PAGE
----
Jurisdiction is foundational to the exercise of judicial power. It is precisely for this reason that subject matter jurisdiction, the species of judicial power that gives a court authority to resolve a dispute, has today come to the center of a struggle between corporate litigants and the regulatory state. In a pronounced trend, corporations are using jurisdictional maneuvers to manipulate forum choice. Along the way, they are wearing out less-resourced parties, circumventing hearings on the merits, and insulating themselves from laws that seek to govern their behavior. Corporations have done so by making creative arguments to lock plaintiffs out of court and push them into arbitration, and failing that, to lock plaintiffs into federal court rather than state court, or to punt federal cases to administrative agencies that may lack the power or will to resolve the underlying issues in the case. These efforts have largely been successful. This Article offers a panoramic view of how over recent decades federal courts have acquiesced in a corporate-driven effort to leverage jurisdictional doctrines to their unique private advantage, and contends that together, these doctrinal changes constitute an inflection point in U.S. law and procedure. We argue that corporate adjudicatory practice has slanted judicial power in favor of deregulatory efforts that undermine legal commitments to equality, dignity, and participation. The shifts in jurisdiction, which may seem to be merely technical and apolitical, are a core part of the architecture of what we call the oligarchic courthouse—one where courts as public institutions transform their procedures to meet private, corporate interests at the expense of public goals, thereby cementing economic power and translating it into concentrated political power that undermines the possibility of robust democratic life.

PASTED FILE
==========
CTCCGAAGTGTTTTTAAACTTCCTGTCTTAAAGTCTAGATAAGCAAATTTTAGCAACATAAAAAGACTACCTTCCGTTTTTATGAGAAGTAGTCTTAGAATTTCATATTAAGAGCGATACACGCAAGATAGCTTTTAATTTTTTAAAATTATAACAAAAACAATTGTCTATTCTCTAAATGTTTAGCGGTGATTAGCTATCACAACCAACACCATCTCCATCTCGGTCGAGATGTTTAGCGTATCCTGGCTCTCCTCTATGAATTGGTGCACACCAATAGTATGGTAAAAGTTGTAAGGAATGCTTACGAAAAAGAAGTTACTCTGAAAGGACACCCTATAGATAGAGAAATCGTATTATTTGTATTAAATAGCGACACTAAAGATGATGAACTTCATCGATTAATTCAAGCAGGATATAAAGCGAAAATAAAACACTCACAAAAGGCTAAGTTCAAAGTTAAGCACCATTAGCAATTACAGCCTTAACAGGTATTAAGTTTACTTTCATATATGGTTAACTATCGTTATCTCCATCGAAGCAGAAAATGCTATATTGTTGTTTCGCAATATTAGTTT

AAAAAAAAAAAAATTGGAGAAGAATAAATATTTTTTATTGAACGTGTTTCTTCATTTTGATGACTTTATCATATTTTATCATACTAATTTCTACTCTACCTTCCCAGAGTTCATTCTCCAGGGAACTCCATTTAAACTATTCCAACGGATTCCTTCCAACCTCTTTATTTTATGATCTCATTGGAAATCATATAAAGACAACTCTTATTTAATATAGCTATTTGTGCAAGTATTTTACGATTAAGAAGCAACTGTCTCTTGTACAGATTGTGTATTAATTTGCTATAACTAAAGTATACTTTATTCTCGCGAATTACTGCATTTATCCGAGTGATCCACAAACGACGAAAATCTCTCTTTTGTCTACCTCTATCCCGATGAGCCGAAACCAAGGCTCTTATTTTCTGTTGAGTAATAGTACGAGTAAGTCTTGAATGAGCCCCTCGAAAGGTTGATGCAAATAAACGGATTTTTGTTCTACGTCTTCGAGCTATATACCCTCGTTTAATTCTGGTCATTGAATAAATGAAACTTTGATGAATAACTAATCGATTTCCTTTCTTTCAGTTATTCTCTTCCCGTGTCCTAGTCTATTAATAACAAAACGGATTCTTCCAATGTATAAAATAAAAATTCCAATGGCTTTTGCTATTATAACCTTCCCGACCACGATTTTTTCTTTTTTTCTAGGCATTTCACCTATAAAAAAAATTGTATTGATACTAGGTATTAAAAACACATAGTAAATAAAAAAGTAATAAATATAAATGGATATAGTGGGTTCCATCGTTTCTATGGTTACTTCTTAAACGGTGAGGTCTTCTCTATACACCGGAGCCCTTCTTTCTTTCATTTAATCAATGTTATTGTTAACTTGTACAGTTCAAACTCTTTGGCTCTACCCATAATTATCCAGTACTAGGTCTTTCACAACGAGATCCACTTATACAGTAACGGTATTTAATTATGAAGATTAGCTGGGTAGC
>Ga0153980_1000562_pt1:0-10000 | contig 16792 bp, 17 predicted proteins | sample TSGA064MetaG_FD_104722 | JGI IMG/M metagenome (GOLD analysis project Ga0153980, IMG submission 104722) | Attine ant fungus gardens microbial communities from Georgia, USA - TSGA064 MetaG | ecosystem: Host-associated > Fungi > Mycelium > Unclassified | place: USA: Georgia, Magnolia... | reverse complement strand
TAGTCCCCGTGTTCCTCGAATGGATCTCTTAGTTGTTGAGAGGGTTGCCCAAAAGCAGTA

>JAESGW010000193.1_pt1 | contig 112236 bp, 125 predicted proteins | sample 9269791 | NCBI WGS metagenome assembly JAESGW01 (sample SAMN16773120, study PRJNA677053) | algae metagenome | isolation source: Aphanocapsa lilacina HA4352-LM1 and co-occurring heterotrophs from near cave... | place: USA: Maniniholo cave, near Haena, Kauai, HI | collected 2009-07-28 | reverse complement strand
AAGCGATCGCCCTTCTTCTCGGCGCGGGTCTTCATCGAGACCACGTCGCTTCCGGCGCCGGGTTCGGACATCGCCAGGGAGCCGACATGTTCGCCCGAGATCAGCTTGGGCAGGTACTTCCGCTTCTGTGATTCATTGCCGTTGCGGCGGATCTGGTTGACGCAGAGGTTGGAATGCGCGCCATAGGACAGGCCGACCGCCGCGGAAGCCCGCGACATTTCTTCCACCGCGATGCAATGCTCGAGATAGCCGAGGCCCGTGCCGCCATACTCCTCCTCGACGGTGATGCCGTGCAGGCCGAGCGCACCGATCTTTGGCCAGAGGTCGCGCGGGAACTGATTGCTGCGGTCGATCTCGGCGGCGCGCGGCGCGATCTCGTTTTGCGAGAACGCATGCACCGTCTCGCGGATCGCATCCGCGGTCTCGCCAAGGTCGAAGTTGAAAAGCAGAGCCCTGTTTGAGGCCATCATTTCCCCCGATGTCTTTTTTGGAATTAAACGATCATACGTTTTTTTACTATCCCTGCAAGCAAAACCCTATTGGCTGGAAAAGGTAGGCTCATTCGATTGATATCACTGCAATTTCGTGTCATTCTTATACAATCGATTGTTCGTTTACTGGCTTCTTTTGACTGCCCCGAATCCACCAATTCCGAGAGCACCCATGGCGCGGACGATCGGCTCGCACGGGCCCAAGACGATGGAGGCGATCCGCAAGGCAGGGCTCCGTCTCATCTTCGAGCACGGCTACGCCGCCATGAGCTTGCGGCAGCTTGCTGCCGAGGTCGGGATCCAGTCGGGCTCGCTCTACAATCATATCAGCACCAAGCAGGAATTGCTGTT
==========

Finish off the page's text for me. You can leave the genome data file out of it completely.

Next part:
The trends we describe in federal subject matter jurisdiction resonate with earlier corporate battles at the turn of the twentieth century. But the construction of today’s oligarchic courthouse holds implications for democracy that are not simply a reprise of earlier corporate efforts. To show the scope of the implications, the Article steps back and clarifies why jurisdiction matters to democracy. Drawing on law and social mobilization literature, we argue that jurisdiction functions as a political resource that facilitates opportunities for democratic contestation and both reflects and shapes the openness and closedness of the state. Having centered jurisdiction in a larger account of democracy, we explore how the oligarchic courthouse, by entrenching economic power and narrowing participatory options for workers, consumers, and other less-resourced litigants, can be nested in a larger account of democratic decline in the United States.
Helen Hershkoff & Luke Norris,
The Oligarchic Courthouse: Jurisdiction, Corporate Power, and Democratic Decline,
Mich. L. Rev.
Available at: https://repository.law.umich.edu/mlr/vol122/iss1/2